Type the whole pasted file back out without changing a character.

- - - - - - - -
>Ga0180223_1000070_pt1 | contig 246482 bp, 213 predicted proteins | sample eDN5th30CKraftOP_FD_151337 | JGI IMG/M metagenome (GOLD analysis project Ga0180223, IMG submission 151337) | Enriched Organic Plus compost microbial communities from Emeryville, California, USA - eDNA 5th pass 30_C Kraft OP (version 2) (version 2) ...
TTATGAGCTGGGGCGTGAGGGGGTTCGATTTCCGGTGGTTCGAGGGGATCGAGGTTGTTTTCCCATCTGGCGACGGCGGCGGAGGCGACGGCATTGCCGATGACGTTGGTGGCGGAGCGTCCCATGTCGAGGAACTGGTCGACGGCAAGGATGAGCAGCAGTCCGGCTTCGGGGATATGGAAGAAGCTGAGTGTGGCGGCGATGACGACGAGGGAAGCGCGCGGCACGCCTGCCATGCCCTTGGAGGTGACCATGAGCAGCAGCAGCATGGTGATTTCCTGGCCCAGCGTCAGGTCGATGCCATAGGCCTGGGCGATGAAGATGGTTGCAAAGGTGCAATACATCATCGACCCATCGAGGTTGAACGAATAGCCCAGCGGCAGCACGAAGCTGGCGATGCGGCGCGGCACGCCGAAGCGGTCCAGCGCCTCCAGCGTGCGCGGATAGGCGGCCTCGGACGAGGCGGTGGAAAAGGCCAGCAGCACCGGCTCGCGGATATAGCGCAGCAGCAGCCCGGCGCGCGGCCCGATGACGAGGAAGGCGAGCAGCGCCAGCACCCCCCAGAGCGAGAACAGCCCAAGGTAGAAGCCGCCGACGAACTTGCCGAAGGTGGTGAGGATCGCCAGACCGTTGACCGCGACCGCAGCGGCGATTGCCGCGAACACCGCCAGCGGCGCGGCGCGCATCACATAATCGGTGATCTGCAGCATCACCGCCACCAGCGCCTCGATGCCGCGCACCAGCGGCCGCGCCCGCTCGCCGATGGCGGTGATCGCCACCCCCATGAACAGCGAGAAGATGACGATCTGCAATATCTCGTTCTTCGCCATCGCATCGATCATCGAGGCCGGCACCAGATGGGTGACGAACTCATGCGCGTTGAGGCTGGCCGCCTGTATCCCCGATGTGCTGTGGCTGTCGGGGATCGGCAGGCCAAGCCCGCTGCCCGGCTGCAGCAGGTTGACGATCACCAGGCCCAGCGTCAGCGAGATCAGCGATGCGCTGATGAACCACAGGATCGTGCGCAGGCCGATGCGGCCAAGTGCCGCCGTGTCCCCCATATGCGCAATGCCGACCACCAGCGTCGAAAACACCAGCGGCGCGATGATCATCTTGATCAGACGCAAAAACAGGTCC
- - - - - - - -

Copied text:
>Ga0180223_1000070_pt1 | contig 246482 bp, 213 predicted proteins | sample eDN5th30CKraftOP_FD_151337 | JGI IMG/M metagenome (GOLD analysis project Ga0180223, IMG submission 151337) | Enriched Organic Plus compost microbial communities from Emeryville, California, USA - eDNA 5th pass 30_C Kraft OP (version 2) (version 2) ...
TTATGAGCTGGGGCGTGAGGGGGTTCGATTTCCGGTGGTTCGAGGGGATCGAGGTTGTTTTCCCATCTGGCGACGGCGGCGGAGGCGACGGCATTGCCGATGACGTTGGTGGCGGAGCGTCCCATGTCGAGGAACTGGTCGACGGCAAGGATGAGCAGCAGTCCGGCTTCGGGGATATGGAAGAAGCTGAGTGTGGCGGCGATGACGACGAGGGAAGCGCGCGGCACGCCTGCCATGCCCTTGGAGGTGACCATGAGCAGCAGCAGCATGGTGATTTCCTGGCCCAGCGTCAGGTCGATGCCATAGGCCTGGGCGATGAAGATGGTTGCAAAGGTGCAATACATCATCGACCCATCGAGGTTGAACGAATAGCCCAGCGGCAGCACGAAGCTGGCGATGCGGCGCGGCACGCCGAAGCGGTCCAGCGCCTCCAGCGTGCGCGGATAGGCGGCCTCGGACGAGGCGGTGGAAAAGGCCAGCAGCACCGGCTCGCGGATATAGCGCAGCAGCAGCCCGGCGCGCGGCCCGATGACGAGGAAGGCGAGCAGCGCCAGCACCCCCCAGAGCGAGAACAGCCCAAGGTAGAAGCCGCCGACGAACTTGCCGAAGGTGGTGAGGATCGCCAGACCGTTGACCGCGACCGCAGCGGCGATTGCCGCGAACACCGCCAGCGGCGCGGCGCGCATCACATAATCGGTGATCTGCAGCATCACCGCCACCAGCGCCTCGATGCCGCGCACCAGCGGCCGCGCCCGCTCGCCGATGGCGGTGATCGCCACCCCCATGAACAGCGAGAAGATGACGATCTGCAATATCTCGTTCTTCGCCATCGCATCGATCATCGAGGCCGGCACCAGATGGGTGACGAACTCATGCGCGTTGAGGCTGGCCGCCTGTATCCCCGATGTGCTGTGGCTGTCGGGGATCGGCAGGCCAAGCCCGCTGCCCGGCTGCAGCAGGTTGACGATCACCAGGCCCAGCGTCAGCGAGATCAGCGATGCGCTGATGAACCACAGGATCGTGCGCAGGCCGATGCGGCCAAGTGCCGCCGTGTCCCCCATATGCGCAATGCCGACCACCAGCGTCGAAAACACCAGCGGCGCGATGATCATCTTGATCAGACGCAAAAACAGGTCC